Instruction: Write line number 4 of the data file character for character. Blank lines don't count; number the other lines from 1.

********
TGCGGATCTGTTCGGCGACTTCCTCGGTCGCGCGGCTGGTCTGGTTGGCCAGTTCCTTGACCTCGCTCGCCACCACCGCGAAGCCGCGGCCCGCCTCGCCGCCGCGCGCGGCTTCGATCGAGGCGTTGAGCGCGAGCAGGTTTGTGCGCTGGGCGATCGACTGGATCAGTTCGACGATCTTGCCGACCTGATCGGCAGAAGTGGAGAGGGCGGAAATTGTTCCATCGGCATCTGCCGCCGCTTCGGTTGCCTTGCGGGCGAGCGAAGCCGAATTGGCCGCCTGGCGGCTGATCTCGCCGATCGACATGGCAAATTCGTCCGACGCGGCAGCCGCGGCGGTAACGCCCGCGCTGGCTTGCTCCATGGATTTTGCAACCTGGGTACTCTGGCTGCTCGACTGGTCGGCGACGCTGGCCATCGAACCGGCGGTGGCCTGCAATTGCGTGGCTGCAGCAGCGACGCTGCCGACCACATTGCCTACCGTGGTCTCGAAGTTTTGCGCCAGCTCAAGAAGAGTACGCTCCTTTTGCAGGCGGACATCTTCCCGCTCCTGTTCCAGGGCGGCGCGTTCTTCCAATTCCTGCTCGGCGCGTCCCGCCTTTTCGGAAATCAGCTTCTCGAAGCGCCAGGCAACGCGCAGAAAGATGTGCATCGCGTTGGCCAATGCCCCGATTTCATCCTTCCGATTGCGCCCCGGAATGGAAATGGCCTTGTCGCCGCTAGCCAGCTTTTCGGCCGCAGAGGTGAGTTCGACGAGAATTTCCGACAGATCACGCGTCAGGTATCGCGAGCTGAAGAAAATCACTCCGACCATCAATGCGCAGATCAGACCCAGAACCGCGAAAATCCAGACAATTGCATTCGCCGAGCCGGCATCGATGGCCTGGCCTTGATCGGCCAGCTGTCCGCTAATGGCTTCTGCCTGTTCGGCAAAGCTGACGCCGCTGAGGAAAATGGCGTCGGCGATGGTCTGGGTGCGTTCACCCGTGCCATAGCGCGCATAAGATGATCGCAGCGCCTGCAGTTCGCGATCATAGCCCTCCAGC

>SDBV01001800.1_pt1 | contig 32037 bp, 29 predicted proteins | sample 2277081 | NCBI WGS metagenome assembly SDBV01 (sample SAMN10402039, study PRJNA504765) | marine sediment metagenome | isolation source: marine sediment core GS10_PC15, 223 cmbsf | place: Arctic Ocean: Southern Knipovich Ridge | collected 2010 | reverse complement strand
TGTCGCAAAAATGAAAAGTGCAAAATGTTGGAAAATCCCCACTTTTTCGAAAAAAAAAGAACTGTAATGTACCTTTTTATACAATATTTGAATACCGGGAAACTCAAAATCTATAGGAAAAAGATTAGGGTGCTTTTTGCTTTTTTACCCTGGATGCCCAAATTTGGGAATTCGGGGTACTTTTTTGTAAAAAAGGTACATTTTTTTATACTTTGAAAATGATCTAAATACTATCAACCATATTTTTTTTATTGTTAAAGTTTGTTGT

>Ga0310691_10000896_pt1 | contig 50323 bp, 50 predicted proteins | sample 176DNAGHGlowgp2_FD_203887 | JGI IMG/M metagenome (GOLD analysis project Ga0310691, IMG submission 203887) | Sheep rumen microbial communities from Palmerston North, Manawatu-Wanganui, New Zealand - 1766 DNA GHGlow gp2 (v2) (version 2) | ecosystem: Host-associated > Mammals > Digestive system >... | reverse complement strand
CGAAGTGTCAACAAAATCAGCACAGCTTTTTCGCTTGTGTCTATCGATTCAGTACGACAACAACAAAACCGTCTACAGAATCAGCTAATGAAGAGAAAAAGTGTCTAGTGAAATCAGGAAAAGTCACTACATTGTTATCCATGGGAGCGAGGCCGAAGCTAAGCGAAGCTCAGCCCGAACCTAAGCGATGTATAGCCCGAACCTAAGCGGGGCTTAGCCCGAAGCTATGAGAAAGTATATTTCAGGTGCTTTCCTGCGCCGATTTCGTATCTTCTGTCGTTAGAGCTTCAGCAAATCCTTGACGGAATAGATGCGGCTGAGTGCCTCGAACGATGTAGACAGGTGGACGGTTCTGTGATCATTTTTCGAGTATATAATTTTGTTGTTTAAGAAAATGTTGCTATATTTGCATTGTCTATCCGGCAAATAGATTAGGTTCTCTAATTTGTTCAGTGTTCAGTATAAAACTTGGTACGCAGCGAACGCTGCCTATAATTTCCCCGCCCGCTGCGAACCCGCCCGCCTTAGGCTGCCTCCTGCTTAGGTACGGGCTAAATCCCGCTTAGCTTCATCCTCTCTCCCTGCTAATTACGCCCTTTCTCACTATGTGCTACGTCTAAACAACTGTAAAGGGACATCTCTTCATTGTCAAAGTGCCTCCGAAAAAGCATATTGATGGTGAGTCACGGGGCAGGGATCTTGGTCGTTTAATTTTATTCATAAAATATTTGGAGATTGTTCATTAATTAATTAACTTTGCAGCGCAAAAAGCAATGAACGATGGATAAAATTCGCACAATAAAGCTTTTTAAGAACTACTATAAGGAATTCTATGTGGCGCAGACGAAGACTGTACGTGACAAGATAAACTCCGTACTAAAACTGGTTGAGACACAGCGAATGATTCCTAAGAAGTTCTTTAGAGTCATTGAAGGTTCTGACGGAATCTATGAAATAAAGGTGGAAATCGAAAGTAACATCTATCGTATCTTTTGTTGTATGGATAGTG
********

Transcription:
>Ga0310691_10000896_pt1 | contig 50323 bp, 50 predicted proteins | sample 176DNAGHGlowgp2_FD_203887 | JGI IMG/M metagenome (GOLD analysis project Ga0310691, IMG submission 203887) | Sheep rumen microbial communities from Palmerston North, Manawatu-Wanganui, New Zealand - 1766 DNA GHGlow gp2 (v2) (version 2) | ecosystem: Host-associated > Mammals > Digestive system >... | reverse complement strand